Some key tips for improving any online conversation

Some key tips for improving any online conversation

With so much focus and pressure on creating an online dialogue or conversation, it’s high time we took a look at the ingredients that come together to make a conversation great. Let’s start with basics; the official definition for a conversation is “an informal talk involving too people or a small group of people: the act of talking in an informal way”, the more extensive definition adds that conversation is ultimately an “oral exchange of sentiments, observations, opinions, or ideas”. It’s clear from these definitions that there are a few key ingredients to create a conversation: people, content and some sort of exchange.

What to do in the real world

There is plenty of advice out there about how to improve real world conversations. In person-to-person conversations advice tends to focus on helping to improve or keep the flow of things. A great in-person conversation is one without two many awkward pauses.

Active listening is another way to improve conversations. And of course, when you interact face-to-face with another human, the vast majority of what you are saying comes through your body language and tone of voice. The actual words you speak makeup only a frighteningly tiny percentage of communication.

When things move online

When conversations move online, things look very different. For starters, the immediacy of things is a little (or a lot) muted. If you are taking via Facebook messenger or Whatsapp you certainly have more thinking time and less awkward pauses then you would in person. And if you are writing talkbacks or commenting on an article or blog, you can pretty much take all the time in the world to write out a coherent and interesting comment. So, the recipe for great online conversations is very different to those in the offline world. And, of course, going online takes away a huge amount of communication by cutting you off from body language and tone of voice. And so, when it comes to text, and online conversations things can get pretty vague and ambiguous.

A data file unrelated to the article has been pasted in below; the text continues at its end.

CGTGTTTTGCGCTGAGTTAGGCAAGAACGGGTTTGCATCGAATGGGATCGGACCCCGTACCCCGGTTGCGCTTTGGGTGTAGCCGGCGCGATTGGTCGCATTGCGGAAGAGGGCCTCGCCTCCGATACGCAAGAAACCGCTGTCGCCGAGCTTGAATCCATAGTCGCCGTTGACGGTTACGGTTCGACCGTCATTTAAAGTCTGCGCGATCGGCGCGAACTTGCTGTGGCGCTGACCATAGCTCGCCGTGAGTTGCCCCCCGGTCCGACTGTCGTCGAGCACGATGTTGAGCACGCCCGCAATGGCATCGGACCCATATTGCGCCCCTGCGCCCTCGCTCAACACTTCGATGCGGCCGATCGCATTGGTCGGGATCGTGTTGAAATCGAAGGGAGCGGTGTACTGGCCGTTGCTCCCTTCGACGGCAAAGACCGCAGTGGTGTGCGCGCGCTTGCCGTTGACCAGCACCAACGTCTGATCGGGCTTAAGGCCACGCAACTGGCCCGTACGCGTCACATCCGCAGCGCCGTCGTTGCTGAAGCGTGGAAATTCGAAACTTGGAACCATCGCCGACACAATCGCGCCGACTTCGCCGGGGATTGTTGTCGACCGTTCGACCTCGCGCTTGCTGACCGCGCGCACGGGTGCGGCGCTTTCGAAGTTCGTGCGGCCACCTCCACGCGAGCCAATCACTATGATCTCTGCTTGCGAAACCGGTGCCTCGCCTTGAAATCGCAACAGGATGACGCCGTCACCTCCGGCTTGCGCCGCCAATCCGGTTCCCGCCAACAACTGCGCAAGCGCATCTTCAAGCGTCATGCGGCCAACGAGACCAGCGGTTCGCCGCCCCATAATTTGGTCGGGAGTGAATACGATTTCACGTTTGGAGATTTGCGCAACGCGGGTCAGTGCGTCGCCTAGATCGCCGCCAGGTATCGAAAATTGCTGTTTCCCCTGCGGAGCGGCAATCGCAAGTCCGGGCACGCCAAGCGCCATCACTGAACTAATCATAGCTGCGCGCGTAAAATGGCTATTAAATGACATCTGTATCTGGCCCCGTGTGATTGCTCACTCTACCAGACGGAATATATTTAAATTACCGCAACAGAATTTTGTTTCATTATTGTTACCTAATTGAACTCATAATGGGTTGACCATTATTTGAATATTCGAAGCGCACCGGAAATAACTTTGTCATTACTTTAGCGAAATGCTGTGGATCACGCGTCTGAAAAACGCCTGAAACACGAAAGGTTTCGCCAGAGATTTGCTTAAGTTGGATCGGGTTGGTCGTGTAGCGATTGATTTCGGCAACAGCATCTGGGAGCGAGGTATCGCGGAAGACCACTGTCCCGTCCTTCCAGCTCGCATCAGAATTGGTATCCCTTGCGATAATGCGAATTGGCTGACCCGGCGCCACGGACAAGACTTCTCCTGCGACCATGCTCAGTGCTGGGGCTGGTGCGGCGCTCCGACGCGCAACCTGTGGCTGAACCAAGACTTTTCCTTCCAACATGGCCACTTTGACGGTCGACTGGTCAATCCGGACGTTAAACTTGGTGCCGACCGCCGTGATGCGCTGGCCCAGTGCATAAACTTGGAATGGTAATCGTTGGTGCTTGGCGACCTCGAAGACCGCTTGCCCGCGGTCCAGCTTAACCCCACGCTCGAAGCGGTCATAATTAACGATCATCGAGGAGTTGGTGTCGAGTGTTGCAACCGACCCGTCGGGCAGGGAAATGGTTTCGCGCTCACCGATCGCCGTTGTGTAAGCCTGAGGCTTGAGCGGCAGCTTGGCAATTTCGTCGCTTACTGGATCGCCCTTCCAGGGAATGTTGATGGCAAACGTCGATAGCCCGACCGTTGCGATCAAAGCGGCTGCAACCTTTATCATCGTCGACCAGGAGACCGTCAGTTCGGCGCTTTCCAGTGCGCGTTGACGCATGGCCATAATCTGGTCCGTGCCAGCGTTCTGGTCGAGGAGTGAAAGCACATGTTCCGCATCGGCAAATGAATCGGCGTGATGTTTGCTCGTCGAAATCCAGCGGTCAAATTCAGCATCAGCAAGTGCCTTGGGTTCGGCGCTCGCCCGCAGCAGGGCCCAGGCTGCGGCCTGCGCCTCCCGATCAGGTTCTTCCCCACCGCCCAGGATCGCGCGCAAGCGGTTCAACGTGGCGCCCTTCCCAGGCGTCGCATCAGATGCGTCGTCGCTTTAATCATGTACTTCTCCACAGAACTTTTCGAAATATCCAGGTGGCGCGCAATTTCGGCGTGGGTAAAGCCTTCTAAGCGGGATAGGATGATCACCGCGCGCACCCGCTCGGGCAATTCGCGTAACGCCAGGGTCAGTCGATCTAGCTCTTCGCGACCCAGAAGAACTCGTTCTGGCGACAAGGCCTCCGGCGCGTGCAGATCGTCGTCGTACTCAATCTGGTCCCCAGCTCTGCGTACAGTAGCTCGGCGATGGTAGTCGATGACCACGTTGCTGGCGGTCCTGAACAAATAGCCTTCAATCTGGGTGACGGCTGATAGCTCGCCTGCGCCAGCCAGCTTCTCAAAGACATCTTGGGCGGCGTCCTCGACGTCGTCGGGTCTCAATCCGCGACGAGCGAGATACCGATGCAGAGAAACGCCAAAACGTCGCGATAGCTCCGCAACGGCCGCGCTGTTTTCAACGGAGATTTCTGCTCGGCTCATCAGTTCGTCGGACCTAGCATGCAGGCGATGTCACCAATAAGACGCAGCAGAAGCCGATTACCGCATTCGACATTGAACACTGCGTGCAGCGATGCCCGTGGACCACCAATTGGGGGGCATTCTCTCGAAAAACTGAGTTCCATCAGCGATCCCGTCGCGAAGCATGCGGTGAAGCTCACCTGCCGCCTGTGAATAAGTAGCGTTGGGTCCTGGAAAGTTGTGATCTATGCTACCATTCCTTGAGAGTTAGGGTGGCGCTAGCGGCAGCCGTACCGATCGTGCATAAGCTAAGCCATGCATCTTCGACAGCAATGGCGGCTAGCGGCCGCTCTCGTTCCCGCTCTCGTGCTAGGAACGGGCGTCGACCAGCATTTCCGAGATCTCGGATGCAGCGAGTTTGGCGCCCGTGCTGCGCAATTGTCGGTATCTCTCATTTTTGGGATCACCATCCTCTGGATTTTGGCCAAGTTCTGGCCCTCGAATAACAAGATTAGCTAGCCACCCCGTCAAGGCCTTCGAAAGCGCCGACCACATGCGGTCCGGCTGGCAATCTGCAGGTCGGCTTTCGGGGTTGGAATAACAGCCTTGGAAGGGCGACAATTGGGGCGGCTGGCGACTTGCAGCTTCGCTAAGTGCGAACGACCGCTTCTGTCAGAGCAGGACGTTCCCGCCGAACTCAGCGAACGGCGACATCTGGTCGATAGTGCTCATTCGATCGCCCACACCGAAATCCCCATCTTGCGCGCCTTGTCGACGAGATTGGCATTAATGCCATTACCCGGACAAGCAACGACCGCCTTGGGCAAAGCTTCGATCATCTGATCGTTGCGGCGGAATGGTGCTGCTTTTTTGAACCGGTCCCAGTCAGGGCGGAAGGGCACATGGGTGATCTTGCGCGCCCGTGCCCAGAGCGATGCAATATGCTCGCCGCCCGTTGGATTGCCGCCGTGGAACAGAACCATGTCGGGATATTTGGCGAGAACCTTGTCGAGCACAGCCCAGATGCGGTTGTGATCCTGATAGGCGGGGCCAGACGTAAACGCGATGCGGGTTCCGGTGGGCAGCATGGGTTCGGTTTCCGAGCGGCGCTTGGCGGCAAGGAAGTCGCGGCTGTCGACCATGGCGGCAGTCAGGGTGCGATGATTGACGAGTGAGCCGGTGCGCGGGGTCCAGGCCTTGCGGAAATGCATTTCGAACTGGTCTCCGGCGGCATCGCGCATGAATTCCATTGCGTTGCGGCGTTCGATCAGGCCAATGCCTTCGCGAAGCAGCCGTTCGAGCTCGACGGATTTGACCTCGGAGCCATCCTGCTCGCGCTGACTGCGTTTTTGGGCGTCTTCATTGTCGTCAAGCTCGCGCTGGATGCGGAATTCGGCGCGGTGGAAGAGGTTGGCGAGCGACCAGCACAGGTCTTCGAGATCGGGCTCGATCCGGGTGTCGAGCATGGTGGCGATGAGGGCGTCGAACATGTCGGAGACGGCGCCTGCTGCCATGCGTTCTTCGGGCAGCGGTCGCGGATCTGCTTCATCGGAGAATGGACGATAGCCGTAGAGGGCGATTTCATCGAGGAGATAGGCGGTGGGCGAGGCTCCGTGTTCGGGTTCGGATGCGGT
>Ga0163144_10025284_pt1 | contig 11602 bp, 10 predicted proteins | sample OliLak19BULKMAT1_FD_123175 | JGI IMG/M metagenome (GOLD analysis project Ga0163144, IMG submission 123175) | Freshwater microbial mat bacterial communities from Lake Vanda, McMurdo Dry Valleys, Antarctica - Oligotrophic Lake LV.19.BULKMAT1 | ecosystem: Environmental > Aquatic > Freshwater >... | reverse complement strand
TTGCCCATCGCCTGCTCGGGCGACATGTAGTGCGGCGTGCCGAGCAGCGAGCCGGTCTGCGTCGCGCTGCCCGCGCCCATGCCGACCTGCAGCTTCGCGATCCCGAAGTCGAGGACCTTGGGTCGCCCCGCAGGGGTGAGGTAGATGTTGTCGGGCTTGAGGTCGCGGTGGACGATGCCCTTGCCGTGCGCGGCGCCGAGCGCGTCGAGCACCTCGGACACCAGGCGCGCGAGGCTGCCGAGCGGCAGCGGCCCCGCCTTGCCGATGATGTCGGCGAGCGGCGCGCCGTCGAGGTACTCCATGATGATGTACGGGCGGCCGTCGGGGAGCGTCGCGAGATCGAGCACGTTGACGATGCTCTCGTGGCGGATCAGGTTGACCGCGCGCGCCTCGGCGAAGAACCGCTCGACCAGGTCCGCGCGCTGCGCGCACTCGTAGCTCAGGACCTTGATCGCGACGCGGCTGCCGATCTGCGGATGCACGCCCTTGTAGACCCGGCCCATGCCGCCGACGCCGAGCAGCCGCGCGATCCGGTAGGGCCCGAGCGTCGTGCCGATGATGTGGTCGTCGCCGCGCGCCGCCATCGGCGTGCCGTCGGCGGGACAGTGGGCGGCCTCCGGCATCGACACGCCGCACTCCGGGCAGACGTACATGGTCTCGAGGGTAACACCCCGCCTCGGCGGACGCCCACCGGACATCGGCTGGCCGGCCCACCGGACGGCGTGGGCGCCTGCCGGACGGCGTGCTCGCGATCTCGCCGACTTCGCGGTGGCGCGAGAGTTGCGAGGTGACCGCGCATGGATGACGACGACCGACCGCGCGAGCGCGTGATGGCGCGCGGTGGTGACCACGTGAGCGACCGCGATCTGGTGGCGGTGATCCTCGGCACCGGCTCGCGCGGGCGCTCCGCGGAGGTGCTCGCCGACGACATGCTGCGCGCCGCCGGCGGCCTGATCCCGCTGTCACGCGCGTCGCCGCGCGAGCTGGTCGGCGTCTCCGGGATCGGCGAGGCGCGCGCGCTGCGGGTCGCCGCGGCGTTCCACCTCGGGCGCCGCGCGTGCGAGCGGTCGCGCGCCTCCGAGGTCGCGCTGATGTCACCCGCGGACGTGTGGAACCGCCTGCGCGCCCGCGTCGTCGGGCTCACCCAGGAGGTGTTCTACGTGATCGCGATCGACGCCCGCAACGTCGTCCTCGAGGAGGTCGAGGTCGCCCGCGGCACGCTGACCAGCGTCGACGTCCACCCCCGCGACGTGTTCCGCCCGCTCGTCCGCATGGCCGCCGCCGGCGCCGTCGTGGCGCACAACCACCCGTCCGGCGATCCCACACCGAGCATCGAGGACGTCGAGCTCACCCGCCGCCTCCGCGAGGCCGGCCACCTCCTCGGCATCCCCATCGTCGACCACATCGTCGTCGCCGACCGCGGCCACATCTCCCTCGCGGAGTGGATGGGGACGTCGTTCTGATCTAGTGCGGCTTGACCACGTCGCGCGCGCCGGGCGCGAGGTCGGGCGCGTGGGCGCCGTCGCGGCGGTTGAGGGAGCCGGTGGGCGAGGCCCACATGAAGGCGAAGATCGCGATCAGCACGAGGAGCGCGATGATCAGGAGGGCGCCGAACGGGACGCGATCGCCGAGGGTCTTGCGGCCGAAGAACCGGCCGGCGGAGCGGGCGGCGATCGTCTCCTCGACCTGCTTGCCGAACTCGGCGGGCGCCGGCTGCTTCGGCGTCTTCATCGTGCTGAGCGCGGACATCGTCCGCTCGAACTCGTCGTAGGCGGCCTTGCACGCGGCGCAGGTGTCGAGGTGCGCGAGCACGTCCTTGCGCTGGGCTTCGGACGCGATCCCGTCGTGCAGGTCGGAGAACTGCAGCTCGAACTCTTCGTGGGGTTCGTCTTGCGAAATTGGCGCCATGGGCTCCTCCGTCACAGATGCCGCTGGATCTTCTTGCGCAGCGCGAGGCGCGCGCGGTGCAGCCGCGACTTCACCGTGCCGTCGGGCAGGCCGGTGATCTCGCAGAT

Create a call-to-action

So how can you have a good conversation online? How can you inspire an interesting and meaningful debate about content? A great place to start is by adding a call-to-action to your blog or content piece. This can be something incredibly simple like one sentence that asks users to rate the blog and add their comment below. You can also go for a more controversial approach and ask for your reader’s opinions on contentious issues.

 Pay attention and engage

Perhaps your users have started responding to your latest product or written their first response to your blog. Great! It’s time for you to pay close attention and get personally involved. It’s not enough to let your readers or users “talk amongst themselves”. Have a look at what they are saying. Are there problems with your products that you can address by engaging them in the conversation online? Are there great reviews you can thank your readers for? Perhaps someone has mentioned a point that your blog intentionally chose not to address – now is time to tell them why.

Make conversations as easy as possible

The real trick to having a good conversation either online or offline is for it to be as effortless as possible. However, engineering something to be effortless might seem daunting. Luckily when it comes to online conversations, it isn’t. Make things simple by choosing great comments and reviews platform for your readers. Or even better, forget restricting your readers to text, and try creating an online voice-based conversation.

Heyoya is a unique comment and reviews platform that brings voice to e-publishers and e-stores, improving sales and user engagement by allowing readers to express themselves beyond the medium of text. Heyoya’s new Receiver plan allows for quick and easy below-the-fold monetization. Heyoya is a game changer for websites and is proven to increase brand affinity and the quality of user-generated content.

 For more information about Heyoya, click here.

×